Tuesday, December 13, 2005

John Mackenzie

A rock-bleedin-solid British gangster flick. A force-of-nature performance by Bob Hoskins. A perfectly ‘80s synth score somewhere between John Carpenter and Jan Hammer. A long Good Friday, indeed.
Bob Hoskins plays a British mob boss just back from a New York vacation in time to woo an incoming American businessman into a lucrative deal (something to do with the ’88 Olympics) that will set him up for life. But pretty soon, bombs starts going off in cars and Hoskins' men are dying right and left in church, in pubs, even in swimming pools -- a great scene where gay henchman Paul Freeman (Belloq from Raiders!) gets knifed Turkish bathhouse style by a very young Pierce Bronson.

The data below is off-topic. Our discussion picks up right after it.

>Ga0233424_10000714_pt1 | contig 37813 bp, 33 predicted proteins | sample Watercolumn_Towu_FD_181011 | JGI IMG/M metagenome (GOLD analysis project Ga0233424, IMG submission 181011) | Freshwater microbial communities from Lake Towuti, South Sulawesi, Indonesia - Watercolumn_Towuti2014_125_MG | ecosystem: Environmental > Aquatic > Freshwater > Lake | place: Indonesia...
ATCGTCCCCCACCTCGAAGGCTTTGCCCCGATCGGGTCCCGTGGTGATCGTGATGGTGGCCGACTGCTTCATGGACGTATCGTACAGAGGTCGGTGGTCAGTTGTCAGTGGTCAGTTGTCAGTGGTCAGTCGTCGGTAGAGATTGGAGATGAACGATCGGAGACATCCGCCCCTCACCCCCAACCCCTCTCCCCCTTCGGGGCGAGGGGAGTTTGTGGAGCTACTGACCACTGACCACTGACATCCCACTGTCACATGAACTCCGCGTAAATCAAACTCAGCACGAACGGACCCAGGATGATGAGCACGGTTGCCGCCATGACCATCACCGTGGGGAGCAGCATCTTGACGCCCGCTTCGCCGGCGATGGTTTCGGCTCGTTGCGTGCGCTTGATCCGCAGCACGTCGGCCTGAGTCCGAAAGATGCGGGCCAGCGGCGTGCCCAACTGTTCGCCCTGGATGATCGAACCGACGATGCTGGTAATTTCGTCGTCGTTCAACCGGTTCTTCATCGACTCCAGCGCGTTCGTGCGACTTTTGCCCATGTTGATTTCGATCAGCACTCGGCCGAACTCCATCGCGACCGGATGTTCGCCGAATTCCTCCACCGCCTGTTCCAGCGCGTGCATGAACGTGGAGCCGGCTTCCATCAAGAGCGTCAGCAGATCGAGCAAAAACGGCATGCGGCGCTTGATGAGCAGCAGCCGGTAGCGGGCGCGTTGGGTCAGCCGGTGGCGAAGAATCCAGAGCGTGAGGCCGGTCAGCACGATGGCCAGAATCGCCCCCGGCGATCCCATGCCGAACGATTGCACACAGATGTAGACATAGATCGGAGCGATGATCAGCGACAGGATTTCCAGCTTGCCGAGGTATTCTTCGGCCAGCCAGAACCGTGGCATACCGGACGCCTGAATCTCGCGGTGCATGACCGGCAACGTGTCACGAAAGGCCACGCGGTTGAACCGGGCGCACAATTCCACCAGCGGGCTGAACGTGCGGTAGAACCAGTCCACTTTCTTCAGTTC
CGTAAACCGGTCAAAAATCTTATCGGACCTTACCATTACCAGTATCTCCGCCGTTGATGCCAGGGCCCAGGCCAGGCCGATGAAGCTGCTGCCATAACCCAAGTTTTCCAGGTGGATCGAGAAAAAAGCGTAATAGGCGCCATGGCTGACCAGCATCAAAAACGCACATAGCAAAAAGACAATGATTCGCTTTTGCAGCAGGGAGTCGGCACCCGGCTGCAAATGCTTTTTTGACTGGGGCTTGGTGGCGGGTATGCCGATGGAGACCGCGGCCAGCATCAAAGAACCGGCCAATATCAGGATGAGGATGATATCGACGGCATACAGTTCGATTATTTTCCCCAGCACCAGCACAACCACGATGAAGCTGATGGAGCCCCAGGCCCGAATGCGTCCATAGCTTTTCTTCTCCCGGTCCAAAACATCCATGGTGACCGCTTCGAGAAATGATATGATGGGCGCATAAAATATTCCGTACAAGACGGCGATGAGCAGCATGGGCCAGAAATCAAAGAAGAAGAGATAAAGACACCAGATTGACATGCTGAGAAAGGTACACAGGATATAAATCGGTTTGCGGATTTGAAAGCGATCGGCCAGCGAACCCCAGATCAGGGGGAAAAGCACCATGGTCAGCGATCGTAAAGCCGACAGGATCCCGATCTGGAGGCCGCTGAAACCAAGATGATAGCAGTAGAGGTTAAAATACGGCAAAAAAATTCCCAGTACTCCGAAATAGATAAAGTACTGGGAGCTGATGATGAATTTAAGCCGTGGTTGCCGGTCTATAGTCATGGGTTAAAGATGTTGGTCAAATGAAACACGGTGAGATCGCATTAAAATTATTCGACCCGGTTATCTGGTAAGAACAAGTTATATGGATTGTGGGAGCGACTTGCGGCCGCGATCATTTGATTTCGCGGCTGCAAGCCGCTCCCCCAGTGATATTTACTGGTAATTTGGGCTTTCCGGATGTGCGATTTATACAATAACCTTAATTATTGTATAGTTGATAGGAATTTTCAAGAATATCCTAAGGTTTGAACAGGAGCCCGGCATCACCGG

Something obviously went down while the boss was away and Hoskins has to find out, with the help of right-hand woman Helen Mirren. A hint: Best not get involved with the IRA.
I’d read much about The Long Good Friday before consigning it to magnetic tape, mainly referenced in reviews that resulted from the so-called British gangster revival a few years back. Inferior movies like Gangster No. 1 or anything by Guy Ritchie. But then again, after watching TLGF, I have to say it also paved the way for good ones like Sexy Beast and Layer Cake, along with its precursors like Get Carter. For an interesting double feature, watch this one back to back with King of New York for a little compare and contrast of how the Bronx and the Brits run the streets differently. The Brit gangsters may be a bit more polite on the surface, but dammit if they don’t all come to the same end.

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